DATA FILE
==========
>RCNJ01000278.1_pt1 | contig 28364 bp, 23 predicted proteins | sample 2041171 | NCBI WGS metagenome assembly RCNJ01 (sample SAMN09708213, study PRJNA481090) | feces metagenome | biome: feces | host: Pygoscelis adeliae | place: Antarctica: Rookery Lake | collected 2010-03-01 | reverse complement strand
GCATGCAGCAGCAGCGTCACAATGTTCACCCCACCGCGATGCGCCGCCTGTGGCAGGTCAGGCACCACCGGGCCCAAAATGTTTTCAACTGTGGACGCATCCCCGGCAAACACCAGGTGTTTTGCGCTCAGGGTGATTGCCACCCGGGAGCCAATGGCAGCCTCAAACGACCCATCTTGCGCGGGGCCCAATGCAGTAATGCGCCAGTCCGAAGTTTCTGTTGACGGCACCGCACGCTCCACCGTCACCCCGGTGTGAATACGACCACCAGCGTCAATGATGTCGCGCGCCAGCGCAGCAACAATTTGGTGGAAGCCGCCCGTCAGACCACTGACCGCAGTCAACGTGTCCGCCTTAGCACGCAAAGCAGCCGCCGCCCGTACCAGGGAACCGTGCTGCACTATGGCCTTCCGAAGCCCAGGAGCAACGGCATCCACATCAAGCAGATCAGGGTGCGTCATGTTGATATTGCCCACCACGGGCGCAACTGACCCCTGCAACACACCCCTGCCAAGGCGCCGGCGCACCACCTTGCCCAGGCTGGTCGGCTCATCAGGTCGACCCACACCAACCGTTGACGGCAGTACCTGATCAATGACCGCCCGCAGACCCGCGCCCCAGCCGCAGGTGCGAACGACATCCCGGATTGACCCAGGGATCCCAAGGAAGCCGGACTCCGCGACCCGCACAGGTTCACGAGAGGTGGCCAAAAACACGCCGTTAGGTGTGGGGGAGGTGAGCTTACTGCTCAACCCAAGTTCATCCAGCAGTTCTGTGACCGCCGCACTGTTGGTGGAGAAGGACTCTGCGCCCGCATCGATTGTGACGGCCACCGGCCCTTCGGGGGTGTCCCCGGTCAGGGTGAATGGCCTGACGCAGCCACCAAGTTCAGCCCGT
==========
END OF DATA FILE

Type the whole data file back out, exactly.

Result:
>RCNJ01000278.1_pt1 | contig 28364 bp, 23 predicted proteins | sample 2041171 | NCBI WGS metagenome assembly RCNJ01 (sample SAMN09708213, study PRJNA481090) | feces metagenome | biome: feces | host: Pygoscelis adeliae | place: Antarctica: Rookery Lake | collected 2010-03-01 | reverse complement strand
GCATGCAGCAGCAGCGTCACAATGTTCACCCCACCGCGATGCGCCGCCTGTGGCAGGTCAGGCACCACCGGGCCCAAAATGTTTTCAACTGTGGACGCATCCCCGGCAAACACCAGGTGTTTTGCGCTCAGGGTGATTGCCACCCGGGAGCCAATGGCAGCCTCAAACGACCCATCTTGCGCGGGGCCCAATGCAGTAATGCGCCAGTCCGAAGTTTCTGTTGACGGCACCGCACGCTCCACCGTCACCCCGGTGTGAATACGACCACCAGCGTCAATGATGTCGCGCGCCAGCGCAGCAACAATTTGGTGGAAGCCGCCCGTCAGACCACTGACCGCAGTCAACGTGTCCGCCTTAGCACGCAAAGCAGCCGCCGCCCGTACCAGGGAACCGTGCTGCACTATGGCCTTCCGAAGCCCAGGAGCAACGGCATCCACATCAAGCAGATCAGGGTGCGTCATGTTGATATTGCCCACCACGGGCGCAACTGACCCCTGCAACACACCCCTGCCAAGGCGCCGGCGCACCACCTTGCCCAGGCTGGTCGGCTCATCAGGTCGACCCACACCAACCGTTGACGGCAGTACCTGATCAATGACCGCCCGCAGACCCGCGCCCCAGCCGCAGGTGCGAACGACATCCCGGATTGACCCAGGGATCCCAAGGAAGCCGGACTCCGCGACCCGCACAGGTTCACGAGAGGTGGCCAAAAACACGCCGTTAGGTGTGGGGGAGGTGAGCTTACTGCTCAACCCAAGTTCATCCAGCAGTTCTGTGACCGCCGCACTGTTGGTGGAGAAGGACTCTGCGCCCGCATCGATTGTGACGGCCACCGGCCCTTCGGGGGTGTCCCCGGTCAGGGTGAATGGCCTGACGCAGCCACCAAGTTCAGCCCGT